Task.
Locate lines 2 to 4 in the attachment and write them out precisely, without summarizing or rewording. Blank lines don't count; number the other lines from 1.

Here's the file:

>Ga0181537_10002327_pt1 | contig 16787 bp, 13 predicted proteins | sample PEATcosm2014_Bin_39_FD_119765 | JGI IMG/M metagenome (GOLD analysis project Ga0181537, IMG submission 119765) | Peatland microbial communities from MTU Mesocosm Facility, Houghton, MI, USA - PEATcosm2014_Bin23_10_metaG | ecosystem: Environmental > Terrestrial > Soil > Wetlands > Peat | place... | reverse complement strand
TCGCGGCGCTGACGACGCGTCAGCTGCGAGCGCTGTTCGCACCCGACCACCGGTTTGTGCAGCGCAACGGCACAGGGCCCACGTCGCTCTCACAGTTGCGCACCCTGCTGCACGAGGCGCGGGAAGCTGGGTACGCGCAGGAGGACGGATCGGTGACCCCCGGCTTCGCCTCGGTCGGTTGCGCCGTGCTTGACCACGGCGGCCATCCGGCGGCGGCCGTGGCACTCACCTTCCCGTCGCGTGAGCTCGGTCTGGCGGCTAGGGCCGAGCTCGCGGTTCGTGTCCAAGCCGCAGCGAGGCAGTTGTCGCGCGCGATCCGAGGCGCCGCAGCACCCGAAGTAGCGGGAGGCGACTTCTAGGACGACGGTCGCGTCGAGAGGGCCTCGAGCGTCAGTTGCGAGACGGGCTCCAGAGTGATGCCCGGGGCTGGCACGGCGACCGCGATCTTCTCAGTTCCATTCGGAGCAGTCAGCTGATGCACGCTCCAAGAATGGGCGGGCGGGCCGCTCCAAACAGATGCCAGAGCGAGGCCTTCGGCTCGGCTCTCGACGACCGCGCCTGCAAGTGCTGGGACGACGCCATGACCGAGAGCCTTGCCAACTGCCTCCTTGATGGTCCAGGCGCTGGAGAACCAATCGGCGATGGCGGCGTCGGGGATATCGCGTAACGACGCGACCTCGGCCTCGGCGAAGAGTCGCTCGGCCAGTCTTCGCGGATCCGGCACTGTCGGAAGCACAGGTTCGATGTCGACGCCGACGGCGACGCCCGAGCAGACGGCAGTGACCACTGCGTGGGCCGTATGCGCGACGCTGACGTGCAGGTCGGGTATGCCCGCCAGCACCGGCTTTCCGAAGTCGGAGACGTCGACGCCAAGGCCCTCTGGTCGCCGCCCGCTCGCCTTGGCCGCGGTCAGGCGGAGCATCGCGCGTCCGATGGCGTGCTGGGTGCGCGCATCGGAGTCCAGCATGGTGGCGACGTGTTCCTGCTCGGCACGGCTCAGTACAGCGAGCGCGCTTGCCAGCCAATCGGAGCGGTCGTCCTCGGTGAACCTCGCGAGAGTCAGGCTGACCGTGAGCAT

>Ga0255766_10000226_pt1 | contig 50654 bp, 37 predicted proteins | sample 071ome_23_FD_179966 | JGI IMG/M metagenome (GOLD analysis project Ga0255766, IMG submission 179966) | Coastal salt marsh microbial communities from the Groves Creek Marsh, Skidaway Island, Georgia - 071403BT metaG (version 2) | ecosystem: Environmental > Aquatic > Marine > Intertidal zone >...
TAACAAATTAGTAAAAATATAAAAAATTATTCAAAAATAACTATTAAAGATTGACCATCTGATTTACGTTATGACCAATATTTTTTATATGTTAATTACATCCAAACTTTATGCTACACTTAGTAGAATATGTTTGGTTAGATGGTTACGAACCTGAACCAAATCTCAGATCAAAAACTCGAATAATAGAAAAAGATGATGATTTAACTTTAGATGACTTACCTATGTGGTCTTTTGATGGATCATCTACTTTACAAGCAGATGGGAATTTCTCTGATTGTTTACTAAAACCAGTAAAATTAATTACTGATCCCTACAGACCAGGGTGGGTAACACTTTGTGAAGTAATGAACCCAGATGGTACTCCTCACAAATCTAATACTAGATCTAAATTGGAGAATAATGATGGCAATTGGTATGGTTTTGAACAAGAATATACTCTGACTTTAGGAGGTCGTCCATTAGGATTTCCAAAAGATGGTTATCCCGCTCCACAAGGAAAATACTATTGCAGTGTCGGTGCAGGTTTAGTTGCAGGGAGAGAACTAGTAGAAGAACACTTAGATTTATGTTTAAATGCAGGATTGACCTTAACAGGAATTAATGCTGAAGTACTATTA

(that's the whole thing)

TCGCGGCGCTGACGACGCGTCAGCTGCGAGCGCTGTTCGCACCCGACCACCGGTTTGTGCAGCGCAACGGCACAGGGCCCACGTCGCTCTCACAGTTGCGCACCCTGCTGCACGAGGCGCGGGAAGCTGGGTACGCGCAGGAGGACGGATCGGTGACCCCCGGCTTCGCCTCGGTCGGTTGCGCCGTGCTTGACCACGGCGGCCATCCGGCGGCGGCCGTGGCACTCACCTTCCCGTCGCGTGAGCTCGGTCTGGCGGCTAGGGCCGAGCTCGCGGTTCGTGTCCAAGCCGCAGCGAGGCAGTTGTCGCGCGCGATCCGAGGCGCCGCAGCACCCGAAGTAGCGGGAGGCGACTTCTAGGACGACGGTCGCGTCGAGAGGGCCTCGAGCGTCAGTTGCGAGACGGGCTCCAGAGTGATGCCCGGGGCTGGCACGGCGACCGCGATCTTCTCAGTTCCATTCGGAGCAGTCAGCTGATGCACGCTCCAAGAATGGGCGGGCGGGCCGCTCCAAACAGATGCCAGAGCGAGGCCTTCGGCTCGGCTCTCGACGACCGCGCCTGCAAGTGCTGGGACGACGCCATGACCGAGAGCCTTGCCAACTGCCTCCTTGATGGTCCAGGCGCTGGAGAACCAATCGGCGATGGCGGCGTCGGGGATATCGCGTAACGACGCGACCTCGGCCTCGGCGAAGAGTCGCTCGGCCAGTCTTCGCGGATCCGGCACTGTCGGAAGCACAGGTTCGATGTCGACGCCGACGGCGACGCCCGAGCAGACGGCAGTGACCACTGCGTGGGCCGTATGCGCGACGCTGACGTGCAGGTCGGGTATGCCCGCCAGCACCGGCTTTCCGAAGTCGGAGACGTCGACGCCAAGGCCCTCTGGTCGCCGCCCGCTCGCCTTGGCCGCGGTCAGGCGGAGCATCGCGCGTCCGATGGCGTGCTGGGTGCGCGCATCGGAGTCCAGCATGGTGGCGACGTGTTCCTGCTCGGCACGGCTCAGTACAGCGAGCGCGCTTGCCAGCCAATCGGAGCGGTCGTCCTCGGTGAACCTCGCGAGAGTCAGGCTGACCGTGAGCAT

>Ga0255766_10000226_pt1 | contig 50654 bp, 37 predicted proteins | sample 071ome_23_FD_179966 | JGI IMG/M metagenome (GOLD analysis project Ga0255766, IMG submission 179966) | Coastal salt marsh microbial communities from the Groves Creek Marsh, Skidaway Island, Georgia - 071403BT metaG (version 2) | ecosystem: Environmental > Aquatic > Marine > Intertidal zone >...
TAACAAATTAGTAAAAATATAAAAAATTATTCAAAAATAACTATTAAAGATTGACCATCTGATTTACGTTATGACCAATATTTTTTATATGTTAATTACATCCAAACTTTATGCTACACTTAGTAGAATATGTTTGGTTAGATGGTTACGAACCTGAACCAAATCTCAGATCAAAAACTCGAATAATAGAAAAAGATGATGATTTAACTTTAGATGACTTACCTATGTGGTCTTTTGATGGATCATCTACTTTACAAGCAGATGGGAATTTCTCTGATTGTTTACTAAAACCAGTAAAATTAATTACTGATCCCTACAGACCAGGGTGGGTAACACTTTGTGAAGTAATGAACCCAGATGGTACTCCTCACAAATCTAATACTAGATCTAAATTGGAGAATAATGATGGCAATTGGTATGGTTTTGAACAAGAATATACTCTGACTTTAGGAGGTCGTCCATTAGGATTTCCAAAAGATGGTTATCCCGCTCCACAAGGAAAATACTATTGCAGTGTCGGTGCAGGTTTAGTTGCAGGGAGAGAACTAGTAGAAGAACACTTAGATTTATGTTTAAATGCAGGATTGACCTTAACAGGAATTAATGCTGAAGTACTATTA